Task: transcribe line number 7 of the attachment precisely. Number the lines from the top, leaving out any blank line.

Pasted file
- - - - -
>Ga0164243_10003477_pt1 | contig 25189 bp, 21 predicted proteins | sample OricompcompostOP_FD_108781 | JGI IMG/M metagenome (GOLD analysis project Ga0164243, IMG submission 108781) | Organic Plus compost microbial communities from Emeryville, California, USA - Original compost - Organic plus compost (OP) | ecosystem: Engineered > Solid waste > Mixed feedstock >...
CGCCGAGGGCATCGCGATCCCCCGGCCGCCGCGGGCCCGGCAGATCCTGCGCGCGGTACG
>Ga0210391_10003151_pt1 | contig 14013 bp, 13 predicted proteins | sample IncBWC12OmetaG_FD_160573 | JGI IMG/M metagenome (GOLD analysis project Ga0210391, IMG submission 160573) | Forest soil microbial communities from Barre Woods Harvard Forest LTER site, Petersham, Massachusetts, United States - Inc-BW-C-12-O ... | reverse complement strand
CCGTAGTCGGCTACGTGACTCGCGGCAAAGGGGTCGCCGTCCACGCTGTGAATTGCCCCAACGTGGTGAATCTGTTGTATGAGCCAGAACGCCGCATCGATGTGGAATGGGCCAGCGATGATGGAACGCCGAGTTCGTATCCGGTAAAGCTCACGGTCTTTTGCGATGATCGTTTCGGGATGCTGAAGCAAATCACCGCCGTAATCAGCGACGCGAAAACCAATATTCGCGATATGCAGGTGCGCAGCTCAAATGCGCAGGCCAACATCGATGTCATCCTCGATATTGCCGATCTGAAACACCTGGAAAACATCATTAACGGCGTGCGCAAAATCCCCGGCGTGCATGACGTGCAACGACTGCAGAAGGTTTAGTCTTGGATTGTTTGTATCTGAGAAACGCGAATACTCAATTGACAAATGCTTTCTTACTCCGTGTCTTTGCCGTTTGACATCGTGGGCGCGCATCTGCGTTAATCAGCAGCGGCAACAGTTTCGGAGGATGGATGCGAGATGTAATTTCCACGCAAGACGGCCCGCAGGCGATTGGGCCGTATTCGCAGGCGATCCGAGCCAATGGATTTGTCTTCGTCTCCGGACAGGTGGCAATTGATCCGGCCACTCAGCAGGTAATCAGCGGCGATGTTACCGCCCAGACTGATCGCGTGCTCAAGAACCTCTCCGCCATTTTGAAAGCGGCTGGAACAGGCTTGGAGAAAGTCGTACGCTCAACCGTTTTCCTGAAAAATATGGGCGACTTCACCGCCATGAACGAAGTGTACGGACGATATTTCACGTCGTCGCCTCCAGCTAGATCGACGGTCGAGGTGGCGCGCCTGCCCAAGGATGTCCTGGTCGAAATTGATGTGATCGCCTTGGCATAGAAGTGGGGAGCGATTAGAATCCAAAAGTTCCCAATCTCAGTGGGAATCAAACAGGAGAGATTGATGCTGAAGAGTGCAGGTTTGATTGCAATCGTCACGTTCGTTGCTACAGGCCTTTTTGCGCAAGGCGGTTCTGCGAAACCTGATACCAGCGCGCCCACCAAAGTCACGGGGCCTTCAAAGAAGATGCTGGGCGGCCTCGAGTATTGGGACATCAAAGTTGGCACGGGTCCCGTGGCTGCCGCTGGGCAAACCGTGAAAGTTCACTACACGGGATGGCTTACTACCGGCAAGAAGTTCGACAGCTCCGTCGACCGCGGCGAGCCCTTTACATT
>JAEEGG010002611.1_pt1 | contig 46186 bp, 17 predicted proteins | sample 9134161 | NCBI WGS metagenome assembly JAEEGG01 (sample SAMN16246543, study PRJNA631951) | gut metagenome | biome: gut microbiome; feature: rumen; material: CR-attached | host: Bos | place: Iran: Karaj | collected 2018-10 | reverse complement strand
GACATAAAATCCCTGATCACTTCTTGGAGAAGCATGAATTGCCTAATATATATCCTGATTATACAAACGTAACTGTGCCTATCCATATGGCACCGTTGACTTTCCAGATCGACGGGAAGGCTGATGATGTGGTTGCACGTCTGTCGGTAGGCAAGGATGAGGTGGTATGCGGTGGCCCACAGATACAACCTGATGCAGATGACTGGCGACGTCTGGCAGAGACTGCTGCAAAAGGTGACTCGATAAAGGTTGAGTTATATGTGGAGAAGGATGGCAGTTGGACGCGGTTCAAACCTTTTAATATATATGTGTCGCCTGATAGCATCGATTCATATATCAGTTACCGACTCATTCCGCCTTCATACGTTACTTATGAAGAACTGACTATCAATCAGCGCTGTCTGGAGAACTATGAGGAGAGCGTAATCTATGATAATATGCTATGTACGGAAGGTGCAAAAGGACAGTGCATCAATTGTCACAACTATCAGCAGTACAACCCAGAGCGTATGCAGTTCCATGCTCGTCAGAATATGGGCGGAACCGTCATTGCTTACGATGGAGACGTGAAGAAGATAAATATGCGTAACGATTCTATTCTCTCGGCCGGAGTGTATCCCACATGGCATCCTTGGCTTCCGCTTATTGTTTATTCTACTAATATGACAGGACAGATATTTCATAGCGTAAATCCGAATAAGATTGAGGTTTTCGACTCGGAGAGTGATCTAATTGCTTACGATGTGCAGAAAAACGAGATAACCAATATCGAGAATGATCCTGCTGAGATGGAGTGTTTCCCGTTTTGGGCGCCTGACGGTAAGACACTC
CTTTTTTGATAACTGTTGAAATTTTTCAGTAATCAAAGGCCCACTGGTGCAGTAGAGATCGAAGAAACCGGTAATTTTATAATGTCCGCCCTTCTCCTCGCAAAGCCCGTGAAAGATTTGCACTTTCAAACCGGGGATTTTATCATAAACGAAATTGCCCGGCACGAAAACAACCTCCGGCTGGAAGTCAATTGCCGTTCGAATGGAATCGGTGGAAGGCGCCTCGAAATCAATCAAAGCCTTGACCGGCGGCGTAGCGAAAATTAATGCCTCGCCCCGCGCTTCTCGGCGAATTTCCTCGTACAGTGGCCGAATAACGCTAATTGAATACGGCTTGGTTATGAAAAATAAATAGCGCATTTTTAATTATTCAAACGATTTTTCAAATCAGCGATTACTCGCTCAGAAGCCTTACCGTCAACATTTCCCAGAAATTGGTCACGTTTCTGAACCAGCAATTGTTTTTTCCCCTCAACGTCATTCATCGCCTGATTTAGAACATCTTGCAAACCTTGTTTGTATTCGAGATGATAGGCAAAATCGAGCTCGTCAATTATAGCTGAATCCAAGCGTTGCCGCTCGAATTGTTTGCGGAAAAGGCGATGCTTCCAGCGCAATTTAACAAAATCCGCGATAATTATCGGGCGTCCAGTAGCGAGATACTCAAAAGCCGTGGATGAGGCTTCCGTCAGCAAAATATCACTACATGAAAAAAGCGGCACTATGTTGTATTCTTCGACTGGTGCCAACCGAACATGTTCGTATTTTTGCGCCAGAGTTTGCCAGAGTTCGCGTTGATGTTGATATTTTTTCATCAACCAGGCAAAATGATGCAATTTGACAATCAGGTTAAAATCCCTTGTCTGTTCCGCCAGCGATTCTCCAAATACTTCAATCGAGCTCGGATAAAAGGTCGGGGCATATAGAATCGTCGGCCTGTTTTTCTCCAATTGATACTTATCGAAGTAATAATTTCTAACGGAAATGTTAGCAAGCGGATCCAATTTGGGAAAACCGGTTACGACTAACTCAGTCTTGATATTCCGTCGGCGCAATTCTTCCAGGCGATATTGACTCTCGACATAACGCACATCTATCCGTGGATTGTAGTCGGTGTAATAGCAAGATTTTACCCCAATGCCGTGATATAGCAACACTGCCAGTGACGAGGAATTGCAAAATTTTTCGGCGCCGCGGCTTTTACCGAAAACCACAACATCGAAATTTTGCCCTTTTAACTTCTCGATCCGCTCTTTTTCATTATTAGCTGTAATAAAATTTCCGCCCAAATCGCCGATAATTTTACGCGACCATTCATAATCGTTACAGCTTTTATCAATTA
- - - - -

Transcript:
CTTTTTTGATAACTGTTGAAATTTTTCAGTAATCAAAGGCCCACTGGTGCAGTAGAGATCGAAGAAACCGGTAATTTTATAATGTCCGCCCTTCTCCTCGCAAAGCCCGTGAAAGATTTGCACTTTCAAACCGGGGATTTTATCATAAACGAAATTGCCCGGCACGAAAACAACCTCCGGCTGGAAGTCAATTGCCGTTCGAATGGAATCGGTGGAAGGCGCCTCGAAATCAATCAAAGCCTTGACCGGCGGCGTAGCGAAAATTAATGCCTCGCCCCGCGCTTCTCGGCGAATTTCCTCGTACAGTGGCCGAATAACGCTAATTGAATACGGCTTGGTTATGAAAAATAAATAGCGCATTTTTAATTATTCAAACGATTTTTCAAATCAGCGATTACTCGCTCAGAAGCCTTACCGTCAACATTTCCCAGAAATTGGTCACGTTTCTGAACCAGCAATTGTTTTTTCCCCTCAACGTCATTCATCGCCTGATTTAGAACATCTTGCAAACCTTGTTTGTATTCGAGATGATAGGCAAAATCGAGCTCGTCAATTATAGCTGAATCCAAGCGTTGCCGCTCGAATTGTTTGCGGAAAAGGCGATGCTTCCAGCGCAATTTAACAAAATCCGCGATAATTATCGGGCGTCCAGTAGCGAGATACTCAAAAGCCGTGGATGAGGCTTCCGTCAGCAAAATATCACTACATGAAAAAAGCGGCACTATGTTGTATTCTTCGACTGGTGCCAACCGAACATGTTCGTATTTTTGCGCCAGAGTTTGCCAGAGTTCGCGTTGATGTTGATATTTTTTCATCAACCAGGCAAAATGATGCAATTTGACAATCAGGTTAAAATCCCTTGTCTGTTCCGCCAGCGATTCTCCAAATACTTCAATCGAGCTCGGATAAAAGGTCGGGGCATATAGAATCGTCGGCCTGTTTTTCTCCAATTGATACTTATCGAAGTAATAATTTCTAACGGAAATGTTAGCAAGCGGATCCAATTTGGGAAAACCGGTTACGACTAACTCAGTCTTGATATTCCGTCGGCGCAATTCTTCCAGGCGATATTGACTCTCGACATAACGCACATCTATCCGTGGATTGTAGTCGGTGTAATAGCAAGATTTTACCCCAATGCCGTGATATAGCAACACTGCCAGTGACGAGGAATTGCAAAATTTTTCGGCGCCGCGGCTTTTACCGAAAACCACAACATCGAAATTTTGCCCTTTTAACTTCTCGATCCGCTCTTTTTCATTATTAGCTGTAATAAAATTTCCGCCCAAATCGCCGATAATTTTACGCGACCATTCATAATCGTTACAGCTTTTATCAATTA